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Urtnasan "Uugii" Ganbaatar and UGA Professor Mohamed Mergoum attended the the annual Norman E. Borlaug International Symposium, sponsored by the World Food Prize Foundation. A Borlaug Fellow, Ganbaatar spent three months working with Mergoum to perform research and gain knowledge using advanced genetic technologies for wheat breeding. CAES News
Borlaug Fellow
For Borlaug Fellow Urtnasan “Uugii” Ganbaatar, the opportunity to work with University of Georgia wheat breeder and geneticist Mohamed Mergoum is opening up a world of growth. With her colleagues at the Institute of Plant and Agricultural Sciences, part of the Mongolian University of Life Sciences, Ganbaatar wants to implement the advanced breeding techniques used at UGA to improve her country's dominant crop.
2022 Marie Fort Garden Club Scholarship CAES News
Marie Fort Garden Club scholarship
Srijana Thapa Magar was named the 2022 recipient of the Marie Fort Garden Club Scholarship, presented annually to a student in the College of Agricultural and Environmental Sciences at the University of Georgia Griffin campus. Thapa Magar, a doctoral candidate in the Department of Horticulture at UGA-Griffin, was thrilled to receive the award, which she said will help further her academic and career goals.
samuele CAES News
2022-25 FFAR Fellow
Samuele Lamon, a doctoral student in the College of Agricultural and Environmental Sciences at the University of Georgia, has been selected for the 2022-25 cohort of the Foundation for Food and Agriculture Research Fellows program.
Robin Buell, GRA Eminent Scholar Chair in Crop Genomics, works in a plant growth chamber. Buell received nearly $800,000 in funding to study the genome of tepary bean in an effort to address climate-related difficulties faces in production of common bean. CAES News
Bean Genes
The common bean — which includes many varieties of dry beans, from navy and black beans to red, pinto and green beans — are an important nutritional source for many world populations. However, rapidly changing climate conditions are making them increasingly difficult to grow in many locations due to high temperatures and susceptibility to diseases and pests.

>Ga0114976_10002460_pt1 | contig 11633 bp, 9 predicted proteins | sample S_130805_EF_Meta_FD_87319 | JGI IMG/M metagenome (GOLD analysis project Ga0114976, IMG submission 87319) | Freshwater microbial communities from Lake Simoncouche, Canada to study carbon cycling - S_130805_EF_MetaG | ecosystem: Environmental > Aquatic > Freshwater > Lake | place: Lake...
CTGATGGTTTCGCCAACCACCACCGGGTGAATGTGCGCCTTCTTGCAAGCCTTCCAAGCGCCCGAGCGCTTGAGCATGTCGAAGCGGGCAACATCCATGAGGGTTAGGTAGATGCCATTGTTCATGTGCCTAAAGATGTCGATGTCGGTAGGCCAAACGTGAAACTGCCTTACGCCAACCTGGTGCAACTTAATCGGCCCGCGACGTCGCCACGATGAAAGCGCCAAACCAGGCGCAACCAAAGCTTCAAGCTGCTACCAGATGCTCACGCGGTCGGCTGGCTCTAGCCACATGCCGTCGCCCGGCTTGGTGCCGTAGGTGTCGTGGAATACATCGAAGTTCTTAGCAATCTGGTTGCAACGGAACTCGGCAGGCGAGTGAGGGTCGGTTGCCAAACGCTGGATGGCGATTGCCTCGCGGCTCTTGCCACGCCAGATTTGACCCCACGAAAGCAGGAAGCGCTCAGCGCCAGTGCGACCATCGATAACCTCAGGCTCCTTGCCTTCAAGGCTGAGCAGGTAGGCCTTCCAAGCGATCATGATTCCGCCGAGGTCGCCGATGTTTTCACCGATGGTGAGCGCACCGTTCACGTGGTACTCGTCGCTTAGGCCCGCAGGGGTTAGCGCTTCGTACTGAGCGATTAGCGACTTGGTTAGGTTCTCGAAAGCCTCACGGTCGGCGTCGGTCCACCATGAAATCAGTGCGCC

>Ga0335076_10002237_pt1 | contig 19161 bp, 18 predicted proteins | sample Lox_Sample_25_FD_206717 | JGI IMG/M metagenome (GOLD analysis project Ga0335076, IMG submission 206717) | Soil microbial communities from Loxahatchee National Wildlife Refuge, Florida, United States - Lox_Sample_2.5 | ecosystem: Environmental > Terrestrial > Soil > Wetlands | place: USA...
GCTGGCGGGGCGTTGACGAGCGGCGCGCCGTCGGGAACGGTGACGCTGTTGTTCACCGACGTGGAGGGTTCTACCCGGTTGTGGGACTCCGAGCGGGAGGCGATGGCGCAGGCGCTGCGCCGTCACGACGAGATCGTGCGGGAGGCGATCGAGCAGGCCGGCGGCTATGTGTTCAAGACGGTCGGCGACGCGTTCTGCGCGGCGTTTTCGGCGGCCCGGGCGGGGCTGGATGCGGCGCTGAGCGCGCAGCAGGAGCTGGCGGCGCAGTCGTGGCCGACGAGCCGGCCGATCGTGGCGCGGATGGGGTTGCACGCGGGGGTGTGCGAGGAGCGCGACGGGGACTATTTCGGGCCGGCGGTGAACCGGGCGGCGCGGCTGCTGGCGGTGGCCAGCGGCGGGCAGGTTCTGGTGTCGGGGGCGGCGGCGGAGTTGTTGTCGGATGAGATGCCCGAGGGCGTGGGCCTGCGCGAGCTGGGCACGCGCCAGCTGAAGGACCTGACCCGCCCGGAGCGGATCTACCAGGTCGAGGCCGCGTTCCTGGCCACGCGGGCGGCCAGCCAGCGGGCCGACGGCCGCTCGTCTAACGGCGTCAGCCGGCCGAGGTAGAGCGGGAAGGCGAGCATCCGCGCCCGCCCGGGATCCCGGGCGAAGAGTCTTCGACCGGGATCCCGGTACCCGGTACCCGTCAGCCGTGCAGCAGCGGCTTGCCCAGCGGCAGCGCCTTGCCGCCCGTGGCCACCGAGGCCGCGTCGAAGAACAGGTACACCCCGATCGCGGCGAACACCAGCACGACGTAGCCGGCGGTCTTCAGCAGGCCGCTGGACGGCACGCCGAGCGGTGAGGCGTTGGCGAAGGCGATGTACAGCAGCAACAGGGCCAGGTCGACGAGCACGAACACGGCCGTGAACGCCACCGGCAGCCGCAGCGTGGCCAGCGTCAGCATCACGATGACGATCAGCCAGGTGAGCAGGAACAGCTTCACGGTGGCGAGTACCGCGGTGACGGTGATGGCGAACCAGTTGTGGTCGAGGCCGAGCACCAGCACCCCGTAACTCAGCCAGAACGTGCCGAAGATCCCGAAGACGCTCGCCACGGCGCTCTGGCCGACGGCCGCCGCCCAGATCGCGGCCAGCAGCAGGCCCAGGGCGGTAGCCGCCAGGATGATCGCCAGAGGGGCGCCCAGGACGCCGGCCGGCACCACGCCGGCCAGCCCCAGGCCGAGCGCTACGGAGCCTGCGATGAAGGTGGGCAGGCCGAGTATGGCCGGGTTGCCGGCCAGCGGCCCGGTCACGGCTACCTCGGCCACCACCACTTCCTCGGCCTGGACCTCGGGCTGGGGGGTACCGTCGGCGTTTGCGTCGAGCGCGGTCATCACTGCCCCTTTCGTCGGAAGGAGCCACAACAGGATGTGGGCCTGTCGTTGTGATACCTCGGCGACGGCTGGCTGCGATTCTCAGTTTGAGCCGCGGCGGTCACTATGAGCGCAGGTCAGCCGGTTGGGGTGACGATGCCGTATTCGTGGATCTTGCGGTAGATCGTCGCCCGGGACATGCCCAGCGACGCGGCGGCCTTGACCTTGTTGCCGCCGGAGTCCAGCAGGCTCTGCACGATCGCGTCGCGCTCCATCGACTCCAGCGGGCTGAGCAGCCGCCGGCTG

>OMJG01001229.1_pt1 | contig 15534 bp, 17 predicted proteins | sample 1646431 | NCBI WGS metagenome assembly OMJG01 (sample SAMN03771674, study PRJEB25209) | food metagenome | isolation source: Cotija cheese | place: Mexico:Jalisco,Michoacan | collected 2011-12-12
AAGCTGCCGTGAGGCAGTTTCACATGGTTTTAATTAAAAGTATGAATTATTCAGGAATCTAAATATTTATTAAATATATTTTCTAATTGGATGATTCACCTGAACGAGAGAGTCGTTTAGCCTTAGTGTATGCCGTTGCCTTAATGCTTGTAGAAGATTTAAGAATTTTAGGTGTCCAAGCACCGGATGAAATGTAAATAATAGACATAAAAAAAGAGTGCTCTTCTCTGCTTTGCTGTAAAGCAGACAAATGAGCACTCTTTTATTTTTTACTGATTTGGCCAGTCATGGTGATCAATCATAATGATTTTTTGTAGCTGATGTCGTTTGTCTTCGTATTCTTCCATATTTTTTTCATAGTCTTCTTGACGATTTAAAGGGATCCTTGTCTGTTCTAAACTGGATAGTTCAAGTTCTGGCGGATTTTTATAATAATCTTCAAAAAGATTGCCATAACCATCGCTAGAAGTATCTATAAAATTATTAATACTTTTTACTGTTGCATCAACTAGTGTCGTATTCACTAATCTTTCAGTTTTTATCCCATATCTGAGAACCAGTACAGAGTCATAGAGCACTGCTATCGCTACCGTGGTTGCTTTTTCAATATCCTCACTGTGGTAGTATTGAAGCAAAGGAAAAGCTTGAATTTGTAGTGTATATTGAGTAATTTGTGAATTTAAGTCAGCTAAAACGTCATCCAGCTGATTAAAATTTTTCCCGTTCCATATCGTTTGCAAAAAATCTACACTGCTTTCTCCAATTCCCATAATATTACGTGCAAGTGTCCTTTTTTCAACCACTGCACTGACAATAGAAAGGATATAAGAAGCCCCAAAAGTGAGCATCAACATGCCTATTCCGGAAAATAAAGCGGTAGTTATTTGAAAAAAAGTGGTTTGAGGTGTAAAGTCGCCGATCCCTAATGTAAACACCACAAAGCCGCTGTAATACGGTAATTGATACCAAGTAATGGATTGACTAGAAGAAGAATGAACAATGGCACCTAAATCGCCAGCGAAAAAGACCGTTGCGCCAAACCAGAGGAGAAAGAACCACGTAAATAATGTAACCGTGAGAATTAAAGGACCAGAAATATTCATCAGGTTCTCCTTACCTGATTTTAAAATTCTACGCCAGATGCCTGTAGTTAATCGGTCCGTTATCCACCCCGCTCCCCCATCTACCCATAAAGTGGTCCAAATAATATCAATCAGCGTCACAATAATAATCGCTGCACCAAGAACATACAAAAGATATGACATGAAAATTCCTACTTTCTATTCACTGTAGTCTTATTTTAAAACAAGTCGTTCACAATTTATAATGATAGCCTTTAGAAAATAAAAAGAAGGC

Clockwise from left, four UGA College of Agricultural and Environmental Sciences students — Therese “Tess” Thompson, Lydia Griffin, James “Thomas” Maddox and Kirsten Flinn — were selected as Ratcliffe Scholars in 2021-22, and each has participated in life-changing immersive learning experiences. CAES News
Ratcliffe Scholars
In a world filled with screens and devices, the world is virtually at our fingertips each second of every day. It is easy to look at pictures and videos of places you would like to visit, watch live streaming of events happening around the globe, connect with other cultures or perspectives in a chat box, or even learn a new skill by simply donning a pair of virtual reality goggles. But one method of learning remains unmatched in educational quality — hands-on, experiential learning.
The University of Georgia’s 2022 Boren Scholars include, front row, Sydney Buchanan and Natalie Navarrete and, back row, Moriah Thomas, Leah Whitmoyer and Neely McCommons. Not pictured are Robert Fox, Lauren Harvey and Dana Newman. (Photo by Stephanie Schupska) CAES News
Boren Awards
With a record number of eight undergraduates selected as Boren Scholars this spring, the University of Georgia ranks third in the nation on the list of top-performing institutions for Boren Scholarships for 2022. These students will receive funding to study critical languages abroad in exchange for a year of federal service.
Using added inorganic fertilizer may not be worth the financial risk for smallholder maize farmers on rain-fed farms in sub-Saharan Africa, such as this small maize farm in Tanzania. CAES News
Return on Investment
Using fertilizer to increase crop yields in sub-Saharan Africa may seem like a logical choice, but farmers in rain-fed areas must also weigh the potential for low rainfall or excess heat during the growing season.
andrew macelroy CAES News
Cultivating Connections
On the green roof garden of the University of Georgia Geography-Geology Building, Amy Sidran harvested kale and kohlrabi, scattered cover crop seeds and peppered green roof manager and graduate student Andrew MacElroy with questions about the uses of the space and how it is integrated with learning.
Resized Allison holds up a leaf of Saccharina latissima or sugar kelp amidst a dense population of wild seaweed in Plougeurneau France. Allison joined in on this field work in which a PhD student studying red seaweed was collecting data CAES News
Revolutionizing seaweed
When you hear the word agriculture, seaweed might not be the first thing that comes to mind. But Allison Fortner, a University of Georgia doctoral student pursuing a degree in the Department of Agricultural Leadership, Education and Communication, is doing her part to help raise the profile of this important marine species.